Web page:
Another in the mini-series “surviving the first weeks in a new job” – what to do whilst awaiting delivery of your promised new computer?
Go to a bioinformatics conference and you’ll see two types of bioinformatician: those with the latest swanky model of slimline, powerful laptops and those without. I fall into the latter category. To be precise, I own a Dell Inspiron 7000, circa 1997. At the time this was a state of the art “desktop replacement”, meaning that it weighs several kilos and the base alone is about three times the thickness of todays laptops. Some of the keys are becoming temperamental, the screen latches and PCMCIA slot covers are long gone and it boasts a PII 400 MHz CPU, 256 MB RAM, a 20 GB HDD and a whopping 8 MB video RAM. So what can you do with it?
Quite a lot, it turns out. It runs a 2.6 kernel and Gnome 2.12 surprisingly well, given that video RAM is a limiting factor. You could always opt for a lightweight WM like fluxbox of course. It compiles packages such as HMMER reasonably fast and runs single HMM searches versus single sequences in no time. Firefox is not especially snappy (perhaps 20 seconds to load and a noticeable lag when tab-switching), but it runs. Setting up CUPS for our local printers was a breeze thanks to LinuxPrinting.org, a truly great Linux resource. HDD performance is another limiting factor and was not much improved using hdparm. Simple word processing using Abiword is fine, of course there’s emacs for anything ASCII-based, such as Perl-ing. Various X viewers such as Xpdf keep overheads down too. Thunderbird mail client also not snappy, but runs acceptably.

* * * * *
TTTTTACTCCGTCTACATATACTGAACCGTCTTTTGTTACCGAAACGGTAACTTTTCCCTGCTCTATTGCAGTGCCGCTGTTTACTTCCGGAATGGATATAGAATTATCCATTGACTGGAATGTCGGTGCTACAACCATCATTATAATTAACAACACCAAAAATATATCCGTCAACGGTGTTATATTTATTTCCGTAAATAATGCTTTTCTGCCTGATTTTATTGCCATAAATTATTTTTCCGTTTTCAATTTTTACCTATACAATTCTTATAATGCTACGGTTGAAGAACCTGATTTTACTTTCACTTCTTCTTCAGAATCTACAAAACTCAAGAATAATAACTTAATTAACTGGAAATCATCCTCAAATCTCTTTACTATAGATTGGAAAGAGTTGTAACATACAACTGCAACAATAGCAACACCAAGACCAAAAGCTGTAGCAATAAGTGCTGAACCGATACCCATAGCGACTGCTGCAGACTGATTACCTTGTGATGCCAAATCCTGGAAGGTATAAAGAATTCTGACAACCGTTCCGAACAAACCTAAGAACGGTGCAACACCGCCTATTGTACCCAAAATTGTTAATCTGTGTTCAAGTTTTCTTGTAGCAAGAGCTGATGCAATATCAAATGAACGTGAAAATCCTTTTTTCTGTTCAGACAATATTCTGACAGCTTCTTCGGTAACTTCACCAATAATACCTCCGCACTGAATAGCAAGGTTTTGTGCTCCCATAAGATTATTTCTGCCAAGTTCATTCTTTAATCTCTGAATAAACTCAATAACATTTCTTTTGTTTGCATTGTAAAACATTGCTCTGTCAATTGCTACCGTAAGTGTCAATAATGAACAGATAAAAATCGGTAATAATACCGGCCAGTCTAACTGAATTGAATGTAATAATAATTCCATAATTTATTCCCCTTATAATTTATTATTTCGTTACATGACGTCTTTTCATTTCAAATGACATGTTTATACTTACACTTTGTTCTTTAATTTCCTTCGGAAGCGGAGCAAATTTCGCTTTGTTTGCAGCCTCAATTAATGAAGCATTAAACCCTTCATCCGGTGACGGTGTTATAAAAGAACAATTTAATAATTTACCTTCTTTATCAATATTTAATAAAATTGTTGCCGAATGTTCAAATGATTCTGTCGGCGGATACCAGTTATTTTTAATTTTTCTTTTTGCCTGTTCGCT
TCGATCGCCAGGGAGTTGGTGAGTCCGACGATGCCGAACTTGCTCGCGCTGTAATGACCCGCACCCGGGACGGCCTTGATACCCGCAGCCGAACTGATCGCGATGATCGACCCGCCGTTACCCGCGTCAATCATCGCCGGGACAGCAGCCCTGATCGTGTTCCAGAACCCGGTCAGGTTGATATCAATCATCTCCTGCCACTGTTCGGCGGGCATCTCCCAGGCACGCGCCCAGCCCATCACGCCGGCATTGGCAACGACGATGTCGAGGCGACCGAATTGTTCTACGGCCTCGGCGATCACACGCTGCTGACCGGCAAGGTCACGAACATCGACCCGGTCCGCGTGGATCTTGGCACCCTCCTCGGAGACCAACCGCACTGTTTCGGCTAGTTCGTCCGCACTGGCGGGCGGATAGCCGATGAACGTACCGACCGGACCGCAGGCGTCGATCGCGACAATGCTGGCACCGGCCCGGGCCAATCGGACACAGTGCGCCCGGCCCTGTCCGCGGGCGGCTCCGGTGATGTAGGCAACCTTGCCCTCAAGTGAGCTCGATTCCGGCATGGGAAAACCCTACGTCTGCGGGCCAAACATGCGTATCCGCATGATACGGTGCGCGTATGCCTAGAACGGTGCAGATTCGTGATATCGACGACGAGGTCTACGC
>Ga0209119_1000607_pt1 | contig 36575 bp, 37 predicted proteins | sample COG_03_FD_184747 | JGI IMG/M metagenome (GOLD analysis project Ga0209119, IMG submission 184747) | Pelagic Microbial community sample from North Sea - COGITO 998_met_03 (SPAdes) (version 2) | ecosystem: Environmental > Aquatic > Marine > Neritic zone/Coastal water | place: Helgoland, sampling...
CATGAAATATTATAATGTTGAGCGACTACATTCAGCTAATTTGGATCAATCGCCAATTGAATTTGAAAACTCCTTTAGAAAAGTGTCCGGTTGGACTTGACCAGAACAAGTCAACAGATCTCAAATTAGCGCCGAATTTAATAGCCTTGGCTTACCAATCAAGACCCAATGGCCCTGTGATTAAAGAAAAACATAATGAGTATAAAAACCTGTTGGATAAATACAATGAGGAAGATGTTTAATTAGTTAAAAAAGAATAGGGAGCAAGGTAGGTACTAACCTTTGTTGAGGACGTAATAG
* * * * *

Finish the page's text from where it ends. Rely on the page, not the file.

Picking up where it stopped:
I’d formed the impression that although Linux used to be suited for old hardware, recent bloat with GUIs and such had made that less true, but on the whole I’m reasonably impressed. And the wonders of Linux make it easy to get setup quickly with the essentials – browsing, email, printing, text documents. Enough to keep you going in a temporary situation. Having said all that, there’s no denying that the beast is a lumbering monster compared with any other machine that I use and I won’t be able to get going fully until the work PC arrives. Loading SwissProt into a BioSQL database on this thing would not be sensible.